5.4 For interpreting the term "power" the appellant referred to section 6.4.4 of the textbook "Signalübertragung" submitted with the statement setting out the grounds of appeal, in connection with an argument that the application was using a negative amplitude factor of a= -1. However, the publication referred to does not disclose negative amplitude factors and, hence, does not support the appellant's arguments. The board notes that in fact according to the usual definition the amplitude of a waveform cannot be negative. The board agrees with the examining division that the transmission power of a signal cannot be negative, i.e. have a negative "polarity" (see point 18 of the appealed decision referring to original page 4, lines 12-13). According to the appellant (see the statement setting out the grounds of appeal on page 4, paragraph 6) the term "power" is used throughout the whole specification for power, but not for amplitude or voltage. This means that, according to the appellant, the label "POWER LEVEL (dB)" on the y-axis of original figures 1 and 2 has to be interpreted as a power level only and does not refer to amplitude or voltage or phase of the waveform. However, even if the skilled person were to interpret the wording "opposite polarity" in relation to the waveform of the NACK-signal (as argued by the appellant, see page 4, last paragraph onwards of the statement setting out the grounds of appeal), the problem persists that the transmission power shown in original figure 1 cannot be "substantially equal in opposite polarity with the ?A power difference relative to 0" on a logarithmic scale of the y-axis, because there is no negative region for showing an opposite polarity of the signal. This would only be possible if a linear scale for the y-axis is assumed, in which case the problems of negative power values referred to above arise.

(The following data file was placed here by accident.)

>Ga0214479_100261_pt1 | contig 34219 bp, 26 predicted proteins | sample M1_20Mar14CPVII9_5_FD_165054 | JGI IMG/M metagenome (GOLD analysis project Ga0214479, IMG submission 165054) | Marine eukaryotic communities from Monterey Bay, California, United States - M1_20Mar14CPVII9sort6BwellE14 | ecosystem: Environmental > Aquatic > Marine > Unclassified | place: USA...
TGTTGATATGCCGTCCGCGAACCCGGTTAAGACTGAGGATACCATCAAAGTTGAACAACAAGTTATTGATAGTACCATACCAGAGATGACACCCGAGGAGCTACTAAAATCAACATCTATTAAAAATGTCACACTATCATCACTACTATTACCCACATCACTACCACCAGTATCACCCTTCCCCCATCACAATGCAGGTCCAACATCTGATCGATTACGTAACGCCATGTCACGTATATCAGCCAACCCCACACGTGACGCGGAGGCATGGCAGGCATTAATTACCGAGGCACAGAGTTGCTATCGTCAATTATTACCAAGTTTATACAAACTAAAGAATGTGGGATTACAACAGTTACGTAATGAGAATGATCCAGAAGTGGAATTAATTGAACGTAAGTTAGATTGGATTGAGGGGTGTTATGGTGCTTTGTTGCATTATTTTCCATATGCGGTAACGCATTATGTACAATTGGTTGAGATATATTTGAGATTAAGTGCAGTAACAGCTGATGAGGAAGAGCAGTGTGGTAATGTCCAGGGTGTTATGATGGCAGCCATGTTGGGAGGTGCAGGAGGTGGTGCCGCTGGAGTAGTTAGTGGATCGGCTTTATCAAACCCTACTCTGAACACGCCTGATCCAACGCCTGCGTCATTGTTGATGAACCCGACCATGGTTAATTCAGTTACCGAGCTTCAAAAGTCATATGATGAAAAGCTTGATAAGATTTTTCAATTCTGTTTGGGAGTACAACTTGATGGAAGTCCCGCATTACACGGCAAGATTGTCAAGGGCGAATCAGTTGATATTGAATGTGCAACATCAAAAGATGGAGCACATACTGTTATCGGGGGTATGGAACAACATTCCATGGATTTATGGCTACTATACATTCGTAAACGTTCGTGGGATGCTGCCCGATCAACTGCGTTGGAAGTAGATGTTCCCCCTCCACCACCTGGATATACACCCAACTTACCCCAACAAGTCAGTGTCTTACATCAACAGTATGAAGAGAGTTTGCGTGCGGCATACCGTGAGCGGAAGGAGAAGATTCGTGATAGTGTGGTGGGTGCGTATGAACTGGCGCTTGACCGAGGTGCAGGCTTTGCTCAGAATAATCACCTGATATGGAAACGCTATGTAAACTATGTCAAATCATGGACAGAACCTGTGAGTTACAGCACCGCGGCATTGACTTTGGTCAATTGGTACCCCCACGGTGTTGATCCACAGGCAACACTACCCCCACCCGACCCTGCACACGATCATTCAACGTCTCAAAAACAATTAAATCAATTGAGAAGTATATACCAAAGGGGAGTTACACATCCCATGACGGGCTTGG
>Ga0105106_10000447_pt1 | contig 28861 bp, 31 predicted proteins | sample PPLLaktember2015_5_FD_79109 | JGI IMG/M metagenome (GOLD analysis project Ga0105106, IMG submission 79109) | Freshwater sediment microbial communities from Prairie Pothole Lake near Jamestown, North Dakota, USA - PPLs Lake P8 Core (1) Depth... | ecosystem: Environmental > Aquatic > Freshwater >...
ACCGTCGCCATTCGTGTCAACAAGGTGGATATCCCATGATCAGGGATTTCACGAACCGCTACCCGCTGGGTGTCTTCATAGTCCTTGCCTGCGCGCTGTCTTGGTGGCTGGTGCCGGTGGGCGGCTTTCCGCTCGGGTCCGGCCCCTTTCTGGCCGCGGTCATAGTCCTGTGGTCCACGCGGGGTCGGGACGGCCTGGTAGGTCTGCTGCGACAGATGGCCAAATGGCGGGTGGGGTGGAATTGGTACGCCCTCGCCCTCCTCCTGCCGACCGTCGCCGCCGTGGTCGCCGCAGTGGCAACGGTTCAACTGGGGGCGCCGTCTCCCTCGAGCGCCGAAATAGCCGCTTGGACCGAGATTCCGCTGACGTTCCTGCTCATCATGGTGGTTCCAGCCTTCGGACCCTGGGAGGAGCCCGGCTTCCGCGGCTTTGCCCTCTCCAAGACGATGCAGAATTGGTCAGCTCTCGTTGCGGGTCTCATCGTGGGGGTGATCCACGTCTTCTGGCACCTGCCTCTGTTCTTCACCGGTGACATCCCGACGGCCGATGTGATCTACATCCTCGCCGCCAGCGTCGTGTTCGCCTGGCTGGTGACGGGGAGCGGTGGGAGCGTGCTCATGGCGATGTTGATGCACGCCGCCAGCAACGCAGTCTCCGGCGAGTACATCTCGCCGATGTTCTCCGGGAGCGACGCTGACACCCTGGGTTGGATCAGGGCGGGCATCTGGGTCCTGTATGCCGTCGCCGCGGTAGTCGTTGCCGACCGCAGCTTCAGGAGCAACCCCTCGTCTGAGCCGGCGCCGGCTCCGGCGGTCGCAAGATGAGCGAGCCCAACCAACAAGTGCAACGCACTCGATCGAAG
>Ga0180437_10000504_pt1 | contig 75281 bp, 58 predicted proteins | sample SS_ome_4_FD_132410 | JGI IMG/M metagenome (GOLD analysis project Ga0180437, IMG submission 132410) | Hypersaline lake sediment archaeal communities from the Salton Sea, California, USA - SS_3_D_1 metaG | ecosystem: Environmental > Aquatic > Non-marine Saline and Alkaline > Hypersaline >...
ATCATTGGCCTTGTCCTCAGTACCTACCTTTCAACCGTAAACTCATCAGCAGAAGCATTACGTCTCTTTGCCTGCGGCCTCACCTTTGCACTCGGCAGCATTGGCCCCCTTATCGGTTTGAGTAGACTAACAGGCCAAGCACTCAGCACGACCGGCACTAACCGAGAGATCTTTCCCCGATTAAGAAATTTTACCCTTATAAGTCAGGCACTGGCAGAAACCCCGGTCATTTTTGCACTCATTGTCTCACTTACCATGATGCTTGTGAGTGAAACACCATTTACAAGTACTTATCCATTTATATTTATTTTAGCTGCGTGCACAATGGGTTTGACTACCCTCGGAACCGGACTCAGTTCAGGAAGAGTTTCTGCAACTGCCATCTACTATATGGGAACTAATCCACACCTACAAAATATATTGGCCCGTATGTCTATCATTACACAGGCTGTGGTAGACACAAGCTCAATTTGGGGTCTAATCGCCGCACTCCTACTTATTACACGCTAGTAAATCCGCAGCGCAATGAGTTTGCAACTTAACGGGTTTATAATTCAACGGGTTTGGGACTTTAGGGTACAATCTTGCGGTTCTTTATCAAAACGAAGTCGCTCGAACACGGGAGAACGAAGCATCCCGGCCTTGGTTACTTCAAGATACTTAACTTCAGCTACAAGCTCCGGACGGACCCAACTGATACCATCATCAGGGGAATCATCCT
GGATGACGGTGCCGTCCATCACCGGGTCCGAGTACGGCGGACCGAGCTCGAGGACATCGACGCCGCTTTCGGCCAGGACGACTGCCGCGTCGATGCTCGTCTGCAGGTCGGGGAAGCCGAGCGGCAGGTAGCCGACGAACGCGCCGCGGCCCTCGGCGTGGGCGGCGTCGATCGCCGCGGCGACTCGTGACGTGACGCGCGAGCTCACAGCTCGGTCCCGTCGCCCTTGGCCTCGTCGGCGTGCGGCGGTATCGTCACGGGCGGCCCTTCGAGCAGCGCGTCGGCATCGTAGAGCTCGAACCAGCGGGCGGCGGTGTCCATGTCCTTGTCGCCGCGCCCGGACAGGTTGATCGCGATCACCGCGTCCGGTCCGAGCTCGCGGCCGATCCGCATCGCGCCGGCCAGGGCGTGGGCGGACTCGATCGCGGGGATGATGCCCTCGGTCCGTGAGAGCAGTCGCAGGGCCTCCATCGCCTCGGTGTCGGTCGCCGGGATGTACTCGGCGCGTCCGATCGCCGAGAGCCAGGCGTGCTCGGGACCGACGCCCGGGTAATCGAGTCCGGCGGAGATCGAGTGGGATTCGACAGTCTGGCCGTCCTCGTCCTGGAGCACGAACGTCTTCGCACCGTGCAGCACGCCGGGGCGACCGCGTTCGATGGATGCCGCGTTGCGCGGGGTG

5.5 The appellant's arguments referred to in sections 4 and 5.2 above show that there are different ways of interpreting original figures 1 and 2, none of which however are ultimately convincing. The fact that plural interpretations are possible merely reinforces the board's conclusion that the disclosure of the application as a whole is not sufficient for the skilled person to know how to interpret the teaching according to the preferred embodiment of the invention as shown in original figure 2.
6. The appellant pointed to the corresponding granted US patent. As the appellant conceded the grant of a patent in the USA is not binding for the EPO granting procedure. In addition, the parallel US patent specification is not identical to the European application, in particular figures 1 and 2 are different with regard to the logarithmic scale, so that the US patent is based on a different disclosure. The requirements of Article 83 EPC 1973 are not fulfilled if the invention disclosed in the European Patent application can only be carried out with the knowledge of a family member. Thus, the appellant's argument presented in section 3.3 of the statement setting out the grounds of appeal does not convince.